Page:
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Bridge Centre Requires improvement

Inspection Summary


Overall summary & rating

Requires improvement

Updated 3 September 2016

The inspection took place on 28 July 2016 with the provider being given short notice of the visit to the office in line with our current methodology for inspecting domiciliary care agencies. The service was registered with the Commission in February 2016, so this was the first inspection of the service.

The service had a registered manager in post at the time of our inspection. A registered manager is a person who has registered with the Care Quality Commission to manage the service. Like registered providers, they are ‘registered persons.’ Registered persons have legal responsibility for meeting the requirements in the Health and Social Care Act and associated Regulations about how the service is run. The registered manager was not present at the office on the day we inspected the service. We were told they planned to step down from this role, but an acting manager had been recruited and their application to become the registered manager was being considered by the Commission.

Bridge Centre provides personal care to people living in their own homes in the Doncaster area. At the time of our inspection the service was mainly supporting older people and people with a learning disability. The manager told us they planned to expand the agency to cover other areas of care in the future. Care and support was co-ordinated from the services office which is based near the centre of Thorne.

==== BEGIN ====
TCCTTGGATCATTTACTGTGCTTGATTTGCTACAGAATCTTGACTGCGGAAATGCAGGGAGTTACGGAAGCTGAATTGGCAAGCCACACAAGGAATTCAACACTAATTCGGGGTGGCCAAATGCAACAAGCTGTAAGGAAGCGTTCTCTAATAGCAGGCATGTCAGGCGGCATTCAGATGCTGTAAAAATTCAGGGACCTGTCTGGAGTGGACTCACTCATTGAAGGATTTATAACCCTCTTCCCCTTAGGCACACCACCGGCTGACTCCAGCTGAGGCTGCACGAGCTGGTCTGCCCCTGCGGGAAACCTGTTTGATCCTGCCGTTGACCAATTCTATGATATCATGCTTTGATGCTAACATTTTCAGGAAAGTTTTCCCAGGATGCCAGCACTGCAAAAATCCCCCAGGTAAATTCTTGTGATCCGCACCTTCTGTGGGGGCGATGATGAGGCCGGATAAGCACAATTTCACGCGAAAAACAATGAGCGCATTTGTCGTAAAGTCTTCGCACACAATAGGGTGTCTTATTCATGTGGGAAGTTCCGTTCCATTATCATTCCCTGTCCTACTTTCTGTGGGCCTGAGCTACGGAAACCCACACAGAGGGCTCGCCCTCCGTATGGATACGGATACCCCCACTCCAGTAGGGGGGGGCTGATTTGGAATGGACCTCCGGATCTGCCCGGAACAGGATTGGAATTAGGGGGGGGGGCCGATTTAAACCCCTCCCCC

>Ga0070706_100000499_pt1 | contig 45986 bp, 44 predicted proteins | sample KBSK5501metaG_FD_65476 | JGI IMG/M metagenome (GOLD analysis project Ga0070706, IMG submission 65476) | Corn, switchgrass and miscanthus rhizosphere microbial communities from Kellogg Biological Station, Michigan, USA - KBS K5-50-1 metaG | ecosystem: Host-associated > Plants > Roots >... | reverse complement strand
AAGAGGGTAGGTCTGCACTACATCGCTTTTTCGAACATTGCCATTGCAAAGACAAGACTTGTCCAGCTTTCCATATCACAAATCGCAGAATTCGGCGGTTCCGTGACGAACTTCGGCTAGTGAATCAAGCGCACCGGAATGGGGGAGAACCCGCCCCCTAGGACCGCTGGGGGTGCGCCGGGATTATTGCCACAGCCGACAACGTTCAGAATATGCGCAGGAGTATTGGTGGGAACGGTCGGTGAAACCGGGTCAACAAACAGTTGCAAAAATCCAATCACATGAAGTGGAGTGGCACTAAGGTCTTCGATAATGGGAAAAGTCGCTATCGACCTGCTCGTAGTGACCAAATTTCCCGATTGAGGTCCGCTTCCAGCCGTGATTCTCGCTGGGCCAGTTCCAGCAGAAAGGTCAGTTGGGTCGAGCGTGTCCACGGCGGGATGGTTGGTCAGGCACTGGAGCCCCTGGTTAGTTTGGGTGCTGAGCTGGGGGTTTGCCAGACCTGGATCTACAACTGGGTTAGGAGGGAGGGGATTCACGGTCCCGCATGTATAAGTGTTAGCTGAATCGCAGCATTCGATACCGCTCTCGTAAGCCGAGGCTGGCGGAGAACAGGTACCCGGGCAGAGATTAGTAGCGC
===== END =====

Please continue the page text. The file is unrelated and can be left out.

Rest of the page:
On the day of the inspection there were 13 people receiving support with their personal care. We spoke with six relatives to obtain their views on how the service operated, as people using the service were unable to talk to us on the telephone. All the people we spoke with told us they were happy with the service provided and praised the staff who delivered care.

The provider had a policy in place to protect people from abuse. The policy included types of abuse, and how to recognise and report potential abuse. Staff we spoke with confirmed they had received training about protecting people from abuse. However training records did not demonstrate that all staff had received this training.